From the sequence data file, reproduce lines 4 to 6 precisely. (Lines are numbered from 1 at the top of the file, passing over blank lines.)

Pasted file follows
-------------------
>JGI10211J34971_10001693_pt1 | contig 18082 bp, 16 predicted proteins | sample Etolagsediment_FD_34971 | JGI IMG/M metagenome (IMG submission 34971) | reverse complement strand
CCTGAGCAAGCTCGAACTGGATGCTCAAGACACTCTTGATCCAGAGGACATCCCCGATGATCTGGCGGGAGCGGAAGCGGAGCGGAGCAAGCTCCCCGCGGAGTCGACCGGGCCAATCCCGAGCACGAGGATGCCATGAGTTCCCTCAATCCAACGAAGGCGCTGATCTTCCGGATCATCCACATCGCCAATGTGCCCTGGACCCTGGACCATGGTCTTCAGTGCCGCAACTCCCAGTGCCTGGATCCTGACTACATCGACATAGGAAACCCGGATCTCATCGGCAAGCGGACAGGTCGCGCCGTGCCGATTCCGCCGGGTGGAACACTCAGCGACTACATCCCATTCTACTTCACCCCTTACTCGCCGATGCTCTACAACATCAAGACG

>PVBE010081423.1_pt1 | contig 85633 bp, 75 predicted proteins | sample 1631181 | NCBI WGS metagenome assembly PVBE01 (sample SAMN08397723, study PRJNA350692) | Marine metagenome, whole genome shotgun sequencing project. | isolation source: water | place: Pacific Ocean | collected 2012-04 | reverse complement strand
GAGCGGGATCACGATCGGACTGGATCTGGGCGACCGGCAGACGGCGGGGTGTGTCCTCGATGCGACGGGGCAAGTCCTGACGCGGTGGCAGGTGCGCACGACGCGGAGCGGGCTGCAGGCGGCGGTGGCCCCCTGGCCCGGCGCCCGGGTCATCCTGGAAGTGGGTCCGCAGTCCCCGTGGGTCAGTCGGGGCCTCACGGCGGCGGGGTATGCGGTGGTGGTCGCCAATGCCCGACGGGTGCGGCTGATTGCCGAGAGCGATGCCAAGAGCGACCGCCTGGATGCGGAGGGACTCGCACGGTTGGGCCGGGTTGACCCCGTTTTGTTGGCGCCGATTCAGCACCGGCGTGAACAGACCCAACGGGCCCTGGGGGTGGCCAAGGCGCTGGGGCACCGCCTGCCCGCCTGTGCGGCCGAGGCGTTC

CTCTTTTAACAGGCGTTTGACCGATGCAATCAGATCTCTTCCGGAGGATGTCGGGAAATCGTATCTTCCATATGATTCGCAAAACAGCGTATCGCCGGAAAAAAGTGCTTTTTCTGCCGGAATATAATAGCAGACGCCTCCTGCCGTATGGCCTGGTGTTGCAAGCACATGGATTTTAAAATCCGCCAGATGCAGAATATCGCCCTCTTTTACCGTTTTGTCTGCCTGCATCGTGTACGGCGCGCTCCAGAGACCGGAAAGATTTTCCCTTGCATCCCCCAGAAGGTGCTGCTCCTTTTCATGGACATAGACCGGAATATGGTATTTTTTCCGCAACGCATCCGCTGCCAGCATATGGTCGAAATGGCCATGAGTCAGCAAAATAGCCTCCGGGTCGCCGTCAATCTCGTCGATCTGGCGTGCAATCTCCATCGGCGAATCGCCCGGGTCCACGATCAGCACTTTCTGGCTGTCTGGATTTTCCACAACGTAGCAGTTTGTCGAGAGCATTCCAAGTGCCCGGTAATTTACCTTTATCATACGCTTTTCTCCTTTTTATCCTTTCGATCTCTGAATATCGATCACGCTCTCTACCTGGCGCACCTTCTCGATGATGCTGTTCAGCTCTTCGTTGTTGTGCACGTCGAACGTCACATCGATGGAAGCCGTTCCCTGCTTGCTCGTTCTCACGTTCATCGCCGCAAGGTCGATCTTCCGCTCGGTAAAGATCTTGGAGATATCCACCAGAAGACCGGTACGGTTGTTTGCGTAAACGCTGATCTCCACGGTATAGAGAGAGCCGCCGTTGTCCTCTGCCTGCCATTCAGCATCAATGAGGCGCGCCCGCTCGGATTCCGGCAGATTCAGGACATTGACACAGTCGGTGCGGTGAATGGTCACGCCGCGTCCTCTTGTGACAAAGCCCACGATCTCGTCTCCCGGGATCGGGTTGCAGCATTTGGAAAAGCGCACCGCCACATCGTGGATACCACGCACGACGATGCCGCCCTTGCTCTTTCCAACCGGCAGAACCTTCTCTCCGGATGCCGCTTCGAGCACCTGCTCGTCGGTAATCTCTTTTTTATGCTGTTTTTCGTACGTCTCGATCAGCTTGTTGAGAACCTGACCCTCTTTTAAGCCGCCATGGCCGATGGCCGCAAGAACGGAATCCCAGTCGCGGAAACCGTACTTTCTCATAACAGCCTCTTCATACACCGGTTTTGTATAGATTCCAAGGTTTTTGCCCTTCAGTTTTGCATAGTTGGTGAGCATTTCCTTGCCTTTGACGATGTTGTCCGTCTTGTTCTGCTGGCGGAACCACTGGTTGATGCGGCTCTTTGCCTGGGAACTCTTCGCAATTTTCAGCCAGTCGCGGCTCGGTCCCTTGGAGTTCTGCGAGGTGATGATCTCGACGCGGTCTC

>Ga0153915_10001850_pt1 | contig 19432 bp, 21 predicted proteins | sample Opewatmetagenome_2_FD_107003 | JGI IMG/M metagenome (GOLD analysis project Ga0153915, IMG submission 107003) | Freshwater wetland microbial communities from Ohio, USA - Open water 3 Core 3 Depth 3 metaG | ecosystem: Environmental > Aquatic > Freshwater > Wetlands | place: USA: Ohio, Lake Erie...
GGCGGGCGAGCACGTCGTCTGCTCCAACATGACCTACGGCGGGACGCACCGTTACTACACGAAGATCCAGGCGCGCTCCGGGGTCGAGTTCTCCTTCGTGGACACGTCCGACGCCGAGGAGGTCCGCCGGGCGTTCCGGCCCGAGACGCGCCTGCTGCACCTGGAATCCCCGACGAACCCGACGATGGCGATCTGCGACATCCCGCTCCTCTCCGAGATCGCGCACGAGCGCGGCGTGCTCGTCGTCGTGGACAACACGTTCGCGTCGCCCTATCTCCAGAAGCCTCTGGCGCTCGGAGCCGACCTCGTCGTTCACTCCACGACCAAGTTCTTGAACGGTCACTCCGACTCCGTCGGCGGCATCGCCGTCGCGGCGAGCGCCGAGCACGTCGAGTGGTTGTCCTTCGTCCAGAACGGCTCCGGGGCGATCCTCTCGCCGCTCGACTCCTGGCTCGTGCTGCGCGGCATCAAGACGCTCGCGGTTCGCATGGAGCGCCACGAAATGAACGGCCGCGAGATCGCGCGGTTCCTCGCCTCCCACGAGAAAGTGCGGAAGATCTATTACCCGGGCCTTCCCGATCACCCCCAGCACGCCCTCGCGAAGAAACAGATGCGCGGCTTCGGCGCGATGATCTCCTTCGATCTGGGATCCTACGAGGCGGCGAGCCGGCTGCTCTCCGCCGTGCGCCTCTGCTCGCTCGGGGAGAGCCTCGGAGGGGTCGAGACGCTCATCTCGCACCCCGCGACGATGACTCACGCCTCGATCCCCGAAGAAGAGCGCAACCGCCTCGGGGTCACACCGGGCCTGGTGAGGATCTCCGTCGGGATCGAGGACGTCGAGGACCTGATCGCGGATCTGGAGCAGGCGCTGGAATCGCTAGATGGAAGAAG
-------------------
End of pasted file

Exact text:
GAGCGGGATCACGATCGGACTGGATCTGGGCGACCGGCAGACGGCGGGGTGTGTCCTCGATGCGACGGGGCAAGTCCTGACGCGGTGGCAGGTGCGCACGACGCGGAGCGGGCTGCAGGCGGCGGTGGCCCCCTGGCCCGGCGCCCGGGTCATCCTGGAAGTGGGTCCGCAGTCCCCGTGGGTCAGTCGGGGCCTCACGGCGGCGGGGTATGCGGTGGTGGTCGCCAATGCCCGACGGGTGCGGCTGATTGCCGAGAGCGATGCCAAGAGCGACCGCCTGGATGCGGAGGGACTCGCACGGTTGGGCCGGGTTGACCCCGTTTTGTTGGCGCCGATTCAGCACCGGCGTGAACAGACCCAACGGGCCCTGGGGGTGGCCAAGGCGCTGGGGCACCGCCTGCCCGCCTGTGCGGCCGAGGCGTTC

CTCTTTTAACAGGCGTTTGACCGATGCAATCAGATCTCTTCCGGAGGATGTCGGGAAATCGTATCTTCCATATGATTCGCAAAACAGCGTATCGCCGGAAAAAAGTGCTTTTTCTGCCGGAATATAATAGCAGACGCCTCCTGCCGTATGGCCTGGTGTTGCAAGCACATGGATTTTAAAATCCGCCAGATGCAGAATATCGCCCTCTTTTACCGTTTTGTCTGCCTGCATCGTGTACGGCGCGCTCCAGAGACCGGAAAGATTTTCCCTTGCATCCCCCAGAAGGTGCTGCTCCTTTTCATGGACATAGACCGGAATATGGTATTTTTTCCGCAACGCATCCGCTGCCAGCATATGGTCGAAATGGCCATGAGTCAGCAAAATAGCCTCCGGGTCGCCGTCAATCTCGTCGATCTGGCGTGCAATCTCCATCGGCGAATCGCCCGGGTCCACGATCAGCACTTTCTGGCTGTCTGGATTTTCCACAACGTAGCAGTTTGTCGAGAGCATTCCAAGTGCCCGGTAATTTACCTTTATCATACGCTTTTCTCCTTTTTATCCTTTCGATCTCTGAATATCGATCACGCTCTCTACCTGGCGCACCTTCTCGATGATGCTGTTCAGCTCTTCGTTGTTGTGCACGTCGAACGTCACATCGATGGAAGCCGTTCCCTGCTTGCTCGTTCTCACGTTCATCGCCGCAAGGTCGATCTTCCGCTCGGTAAAGATCTTGGAGATATCCACCAGAAGACCGGTACGGTTGTTTGCGTAAACGCTGATCTCCACGGTATAGAGAGAGCCGCCGTTGTCCTCTGCCTGCCATTCAGCATCAATGAGGCGCGCCCGCTCGGATTCCGGCAGATTCAGGACATTGACACAGTCGGTGCGGTGAATGGTCACGCCGCGTCCTCTTGTGACAAAGCCCACGATCTCGTCTCCCGGGATCGGGTTGCAGCATTTGGAAAAGCGCACCGCCACATCGTGGATACCACGCACGACGATGCCGCCCTTGCTCTTTCCAACCGGCAGAACCTTCTCTCCGGATGCCGCTTCGAGCACCTGCTCGTCGGTAATCTCTTTTTTATGCTGTTTTTCGTACGTCTCGATCAGCTTGTTGAGAACCTGACCCTCTTTTAAGCCGCCATGGCCGATGGCCGCAAGAACGGAATCCCAGTCGCGGAAACCGTACTTTCTCATAACAGCCTCTTCATACACCGGTTTTGTATAGATTCCAAGGTTTTTGCCCTTCAGTTTTGCATAGTTGGTGAGCATTTCCTTGCCTTTGACGATGTTGTCCGTCTTGTTCTGCTGGCGGAACCACTGGTTGATGCGGCTCTTTGCCTGGGAACTCTTCGCAATTTTCAGCCAGTCGCGGCTCGGTCCCTTGGAGTTCTGCGAGGTGATGATCTCGACGCGGTCTC

>Ga0153915_10001850_pt1 | contig 19432 bp, 21 predicted proteins | sample Opewatmetagenome_2_FD_107003 | JGI IMG/M metagenome (GOLD analysis project Ga0153915, IMG submission 107003) | Freshwater wetland microbial communities from Ohio, USA - Open water 3 Core 3 Depth 3 metaG | ecosystem: Environmental > Aquatic > Freshwater > Wetlands | place: USA: Ohio, Lake Erie...